A publication prepared exclusively for members of theNational Wildlife Control Operators AssociationNWCOA NEWSIssue: 36Summer 2020NEWSLETTERPresident’s MessageRyan Hall, NWCOAPresident------------------------- Page 2Proper TrashManagementAvoiding pest problems------------------------- Page 4Changes to the MigratoryBirds Treaty ActHow will changes effect yourday-to-day work?------------------------- Page 8Bat Update from theColorado Bat WorkingGroup------------------------- Page 11Sealant Choices Matter!When pest proofing homes,we want sealants that aregoing to do the job.------------------------- Page 13Labor Day: MakeInvestments Work asHard as You DoAre your investmentsworking for you?------------------------- Page 182021 WILDLIFE EXPOThe 2021 Wildlife Expo is just six short months away! We are closeto finalizing the agenda and the registration information. In threeweeks, log on to for more details. In the meantime,the Caribe Royale hotel has offered NWCOA and NPMA a discountedhotel rate of 199/night for anyone who books a hotel reservation forthe Wildlife Expo between now and January 14, 2021. Don’t miss thisopportunity to book early and save! Contact the Caribe Royale hotel at407-238-8000 and ask for the NWCOA group rate.Member Benefits!A: 418 W Garden StreetPensacola, FloridaP: 1-855-466-9262E: [email protected]: www.nwcoa.comRead all about the NWCOA memberbenefits. See pages 19.NWCOA News - Summer 20201

RYAN HALLPRESIDENT’S REPORTGreetings NWCOA members. I hope that all of youare staying safe.In these tough times it is great to be able to rely on our fellowNWCOA members for guidance and support. Our goal overthe past few months and continuing into next year has beento increase communication with our members and providetimely information and resources. Please do not hesitateto reach out to your NWCOA Board Representative, or amember of our staff should you need assistance or havequestions or concerns.Since the last issue, I am glad to report that we are makingstrides in our committee work, particularly in creatingmeaningful, sustainable partnerships with organizationsthat will both benefit NWCOA members and provideeducational resources to outside stakeholders. Additionally,the membership committee is working toward creatingmember resources and connection points that members willfind engaging and beneficial. More information on thoseinitiatives will be shared in the coming months.Like many organizations, NWCOA has had to pivot fromin-person training to online training in order to continue toprovide the educational resources needed by our members.We continue to look toward the future when in-personmeetings and trainingevents will once againbe at the forefront of oureducational programs. Inthe meantime, we hopeto offer more NWCOAcertification courses ina virtual platform andplan to launch additionaleducationalresourcesthrough webinars anddigital communication.Lastly, NWCOA is gearing up for our 2021 Wildlife Expo. Weare excited to host this event in Orlando, Florida February1 – 3, 2021. The Caribe Royale hotel will be our host meetinglocation for this event. We are well on our way with planningthis event and have assembled a great line of speakers andeducational sessions that we believe will benefit our members.Mark your calendars! We look forward to seeing you in 2021.Ryan Hall, CWCP, CNIPresidentNWCOA has had to pivot from its traditional in-person training model tocontinue to provide much needed educational resources for members. Wecontinue to look toward the future when in-person meetings and trainingevents will once again be at the forefront of our educational programs.2NWCOA News - Summer 2020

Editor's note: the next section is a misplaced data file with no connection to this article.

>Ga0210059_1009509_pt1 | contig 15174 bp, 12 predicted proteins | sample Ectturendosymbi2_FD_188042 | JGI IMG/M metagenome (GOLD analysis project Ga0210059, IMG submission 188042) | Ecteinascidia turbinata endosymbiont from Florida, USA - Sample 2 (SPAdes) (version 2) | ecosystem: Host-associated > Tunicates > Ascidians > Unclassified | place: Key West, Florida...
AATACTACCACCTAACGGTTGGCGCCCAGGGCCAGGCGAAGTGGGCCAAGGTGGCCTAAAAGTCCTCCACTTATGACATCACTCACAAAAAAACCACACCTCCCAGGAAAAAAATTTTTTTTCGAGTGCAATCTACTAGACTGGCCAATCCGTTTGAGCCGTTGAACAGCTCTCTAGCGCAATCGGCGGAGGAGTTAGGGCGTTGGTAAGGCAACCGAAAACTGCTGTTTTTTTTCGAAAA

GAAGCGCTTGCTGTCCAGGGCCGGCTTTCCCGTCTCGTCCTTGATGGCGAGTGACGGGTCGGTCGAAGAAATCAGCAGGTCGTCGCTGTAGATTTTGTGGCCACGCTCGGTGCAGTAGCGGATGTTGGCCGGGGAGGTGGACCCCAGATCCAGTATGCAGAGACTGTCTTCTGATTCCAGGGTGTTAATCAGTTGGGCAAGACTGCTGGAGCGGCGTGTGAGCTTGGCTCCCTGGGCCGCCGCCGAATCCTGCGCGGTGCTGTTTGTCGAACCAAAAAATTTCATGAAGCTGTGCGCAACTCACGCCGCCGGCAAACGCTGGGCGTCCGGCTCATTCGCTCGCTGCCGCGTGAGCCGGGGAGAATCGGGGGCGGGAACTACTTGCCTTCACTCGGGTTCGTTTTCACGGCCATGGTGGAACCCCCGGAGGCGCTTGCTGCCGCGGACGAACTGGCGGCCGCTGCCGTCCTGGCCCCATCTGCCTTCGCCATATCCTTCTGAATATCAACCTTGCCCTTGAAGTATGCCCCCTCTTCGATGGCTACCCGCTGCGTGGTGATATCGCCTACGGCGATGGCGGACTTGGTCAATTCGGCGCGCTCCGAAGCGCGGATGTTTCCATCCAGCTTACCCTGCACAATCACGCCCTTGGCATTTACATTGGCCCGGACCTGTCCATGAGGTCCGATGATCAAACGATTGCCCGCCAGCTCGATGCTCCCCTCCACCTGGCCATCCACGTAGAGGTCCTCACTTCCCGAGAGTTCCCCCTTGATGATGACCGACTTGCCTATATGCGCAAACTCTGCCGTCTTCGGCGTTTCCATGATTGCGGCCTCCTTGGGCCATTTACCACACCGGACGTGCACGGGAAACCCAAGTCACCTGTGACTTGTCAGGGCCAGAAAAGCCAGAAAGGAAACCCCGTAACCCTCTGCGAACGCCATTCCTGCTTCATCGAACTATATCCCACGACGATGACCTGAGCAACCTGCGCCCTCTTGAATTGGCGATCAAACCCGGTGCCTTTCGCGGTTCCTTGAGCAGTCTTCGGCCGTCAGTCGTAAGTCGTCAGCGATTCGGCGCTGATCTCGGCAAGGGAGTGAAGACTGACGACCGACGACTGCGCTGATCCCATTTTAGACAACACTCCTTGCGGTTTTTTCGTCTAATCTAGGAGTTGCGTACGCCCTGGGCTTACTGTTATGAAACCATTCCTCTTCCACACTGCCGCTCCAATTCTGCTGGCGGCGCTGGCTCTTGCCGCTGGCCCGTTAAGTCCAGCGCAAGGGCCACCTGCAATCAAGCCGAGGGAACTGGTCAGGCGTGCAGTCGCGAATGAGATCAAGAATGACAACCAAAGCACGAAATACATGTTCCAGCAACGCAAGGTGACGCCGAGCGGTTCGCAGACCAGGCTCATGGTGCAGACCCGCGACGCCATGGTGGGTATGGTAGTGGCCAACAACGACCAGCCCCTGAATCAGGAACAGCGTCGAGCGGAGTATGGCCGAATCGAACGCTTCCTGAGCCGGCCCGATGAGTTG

NWCOA GOVERNINGBOARDPresidentRyan HallAnimal Pros WildlifeHendersonville, [email protected] Past PresidentCharles Holt, CWCP Advantage Wildlife RemovalNew Richmond, th MarkunBEAST Wildlife SolutionsMinneapolis, o CalzadillaCopesanMiami Lakes, FL(262) [email protected] CowleyCowley’s Pest ServicesFarmingdale, NJ(732) [email protected] OrganizerChris HunnicutCity Wide Exterminating, Inc.Locust, NC(704) [email protected] DirectorJim GoinsVirginia Wildlife ManagementGloucester Point, [email protected] DirectorChris LunnWyoming Wildlife & PestSolutionsEtna, WY [email protected] DirectorCharles Parker, CWCP Parker Wildlife ControlKenner, [email protected] Director - Foreignand U.S. TerritoriesGerrod WalkerWhen Nature Calls PestControl, Inc.Florissant, CO(719) [email protected] Executive StaffChristie MeresseExecutive DirectorAshley RabonMembership ManagerHedley WarrenMarketing & Meeting ManagerGregg SchumakerTraining CoordinatorNWCOA CONTACTINFORMATIONPO Box 841Pensacola, FL 32591418 W Garden StreetSuite 101Pensacola, FL 32502Phone: [email protected] News - Summer 20203